A lack of midwives means that new mothers and their babies are not getting the best possible postnatal care, according to a report.
As a result, four out of 10 new mothers are discharged too early from hospital after giving birth, the study says.
The Royal College of Midwives’ (RCM) report calls on the national midwife shortage to be addressed.
In addition, the study claims that women are not receiving NICE-recommended levels of postnatal attention.
It adds that nearly two in three midwives (65%) claim that the amount of postnatal outcalls is based on organisational pressures rather than the needs of new mothers. This is contrary to NICE’s recommendations.
In addition, only around one in three (35%) midwives and back-up staff say they have sufficient time to go over postnatal care strategies with women.
The report, published today, says such lack of care is resulting in worse care for babies and their mothers with care continuity suffering.
The RCM wants the amount of midwives raised to a sufficient level to ensure that all mothers get the required amount of postnatal visits.
It also wants the visiting schedule to be determined by midwives and mothers rather than work pressures.
The RCM’s chief executive, Cathy Warwick, says the lack of midwives means that mothers are not receiving the optimum postnatal care, especially with postnatal care.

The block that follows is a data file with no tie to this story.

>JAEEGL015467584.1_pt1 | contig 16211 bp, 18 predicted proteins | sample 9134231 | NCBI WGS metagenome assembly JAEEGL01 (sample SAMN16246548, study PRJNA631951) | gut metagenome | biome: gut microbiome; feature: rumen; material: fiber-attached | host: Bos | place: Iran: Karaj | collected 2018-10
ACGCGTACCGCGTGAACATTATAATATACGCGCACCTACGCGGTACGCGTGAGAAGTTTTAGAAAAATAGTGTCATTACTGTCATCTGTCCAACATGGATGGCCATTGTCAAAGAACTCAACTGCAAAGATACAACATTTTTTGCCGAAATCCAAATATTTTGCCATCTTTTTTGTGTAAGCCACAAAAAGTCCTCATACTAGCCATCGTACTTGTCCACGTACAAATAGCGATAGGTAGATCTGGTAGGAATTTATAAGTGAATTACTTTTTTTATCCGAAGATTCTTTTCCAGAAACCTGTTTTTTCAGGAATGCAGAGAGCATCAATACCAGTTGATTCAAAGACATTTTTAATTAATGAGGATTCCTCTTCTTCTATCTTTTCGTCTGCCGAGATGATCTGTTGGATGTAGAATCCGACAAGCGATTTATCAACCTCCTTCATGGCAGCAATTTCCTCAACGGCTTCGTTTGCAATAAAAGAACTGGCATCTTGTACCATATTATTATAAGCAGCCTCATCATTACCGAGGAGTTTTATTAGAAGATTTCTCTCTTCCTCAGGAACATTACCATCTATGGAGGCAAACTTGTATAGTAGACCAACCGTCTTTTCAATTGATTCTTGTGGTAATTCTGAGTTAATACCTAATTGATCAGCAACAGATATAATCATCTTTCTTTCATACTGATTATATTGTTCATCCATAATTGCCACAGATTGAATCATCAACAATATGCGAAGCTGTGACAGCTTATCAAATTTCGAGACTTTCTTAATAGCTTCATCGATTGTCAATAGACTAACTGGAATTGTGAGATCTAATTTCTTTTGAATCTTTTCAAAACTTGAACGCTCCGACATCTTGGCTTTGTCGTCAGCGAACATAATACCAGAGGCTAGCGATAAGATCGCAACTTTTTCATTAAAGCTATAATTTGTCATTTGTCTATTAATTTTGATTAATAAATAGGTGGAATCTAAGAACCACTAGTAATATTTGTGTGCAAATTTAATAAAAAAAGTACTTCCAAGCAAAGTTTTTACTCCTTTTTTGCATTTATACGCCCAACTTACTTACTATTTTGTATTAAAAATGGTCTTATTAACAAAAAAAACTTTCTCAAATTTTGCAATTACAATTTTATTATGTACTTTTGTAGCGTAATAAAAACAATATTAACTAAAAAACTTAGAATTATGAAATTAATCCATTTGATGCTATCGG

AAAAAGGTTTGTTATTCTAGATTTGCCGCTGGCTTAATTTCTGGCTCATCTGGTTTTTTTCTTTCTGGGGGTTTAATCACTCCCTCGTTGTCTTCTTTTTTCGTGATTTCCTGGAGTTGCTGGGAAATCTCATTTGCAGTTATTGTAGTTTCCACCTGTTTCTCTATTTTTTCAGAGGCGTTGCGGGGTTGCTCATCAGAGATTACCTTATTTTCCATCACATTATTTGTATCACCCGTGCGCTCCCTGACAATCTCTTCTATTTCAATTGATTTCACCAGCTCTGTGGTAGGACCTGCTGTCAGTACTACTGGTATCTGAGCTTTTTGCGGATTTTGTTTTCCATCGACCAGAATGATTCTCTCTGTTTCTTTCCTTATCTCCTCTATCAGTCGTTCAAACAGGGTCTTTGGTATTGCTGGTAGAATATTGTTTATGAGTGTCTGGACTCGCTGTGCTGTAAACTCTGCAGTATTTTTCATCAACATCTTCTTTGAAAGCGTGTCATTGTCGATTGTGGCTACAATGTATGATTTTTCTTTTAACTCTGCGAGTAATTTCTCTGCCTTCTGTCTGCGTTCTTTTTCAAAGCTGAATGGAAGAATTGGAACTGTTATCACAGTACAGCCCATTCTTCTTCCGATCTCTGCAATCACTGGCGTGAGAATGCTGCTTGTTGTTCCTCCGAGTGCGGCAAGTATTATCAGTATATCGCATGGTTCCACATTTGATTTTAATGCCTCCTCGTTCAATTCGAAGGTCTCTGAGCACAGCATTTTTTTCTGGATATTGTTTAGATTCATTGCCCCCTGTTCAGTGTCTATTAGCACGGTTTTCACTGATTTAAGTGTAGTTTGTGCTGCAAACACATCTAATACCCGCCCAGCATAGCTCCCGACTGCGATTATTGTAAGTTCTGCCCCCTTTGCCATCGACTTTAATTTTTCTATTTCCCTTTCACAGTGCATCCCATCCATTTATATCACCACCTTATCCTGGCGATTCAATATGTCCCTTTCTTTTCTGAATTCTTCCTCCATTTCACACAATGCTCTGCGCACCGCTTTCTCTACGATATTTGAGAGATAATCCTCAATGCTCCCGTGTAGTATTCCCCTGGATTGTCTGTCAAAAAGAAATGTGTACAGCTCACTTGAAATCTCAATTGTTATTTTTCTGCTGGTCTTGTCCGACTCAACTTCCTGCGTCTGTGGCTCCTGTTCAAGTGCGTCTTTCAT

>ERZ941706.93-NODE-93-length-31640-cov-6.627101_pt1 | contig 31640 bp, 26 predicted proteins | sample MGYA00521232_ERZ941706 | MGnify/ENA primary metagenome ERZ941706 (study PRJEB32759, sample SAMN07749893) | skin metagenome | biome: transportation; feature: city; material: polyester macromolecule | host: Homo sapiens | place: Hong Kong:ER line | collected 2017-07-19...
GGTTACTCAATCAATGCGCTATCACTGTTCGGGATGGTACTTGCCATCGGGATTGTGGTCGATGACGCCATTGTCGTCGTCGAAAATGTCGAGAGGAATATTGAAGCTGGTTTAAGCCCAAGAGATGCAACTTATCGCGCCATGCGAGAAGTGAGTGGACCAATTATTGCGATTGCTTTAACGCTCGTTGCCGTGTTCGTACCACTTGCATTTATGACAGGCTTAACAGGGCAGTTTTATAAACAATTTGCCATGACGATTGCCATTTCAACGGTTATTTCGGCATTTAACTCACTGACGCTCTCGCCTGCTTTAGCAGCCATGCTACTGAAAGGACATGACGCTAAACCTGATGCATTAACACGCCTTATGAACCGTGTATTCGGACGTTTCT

She says that midwives have “massive impacts” on not only a baby’s wellbeing but a mother’s too.
Ms Warwick also wants mothers and midwives to discuss postnatal support levels in future. The college says this is not happening at the moment.
Time pressures mean that midwives regularly do not have sufficient scheduling space to inform women properly over postnatal care.
The RCM’s study drew on the opinions contained in a poll by Netmums mothers’ group and the RCM.
Cathy Warwick adds: “The impact good postnatal care has on women’s experiences and their long-term health should not be underestimated. Postnatal care should always be based on women’s needs and not on funding or organisational issues.
“This reinforces the need for more midwives. Numbers have been increasing but not fast enough and England remains seriously short of the numbers needed if care is to be of high quality throughout antenatal, labour and postnatal care . The bottom line is that care must be based on clinical need.
“We are seeing women being discharged earlier without adequate support. This leads to readmissions later on and more cost to the NHS. This is a false economy. It is not good for women and babies and it is not good for the NHS.”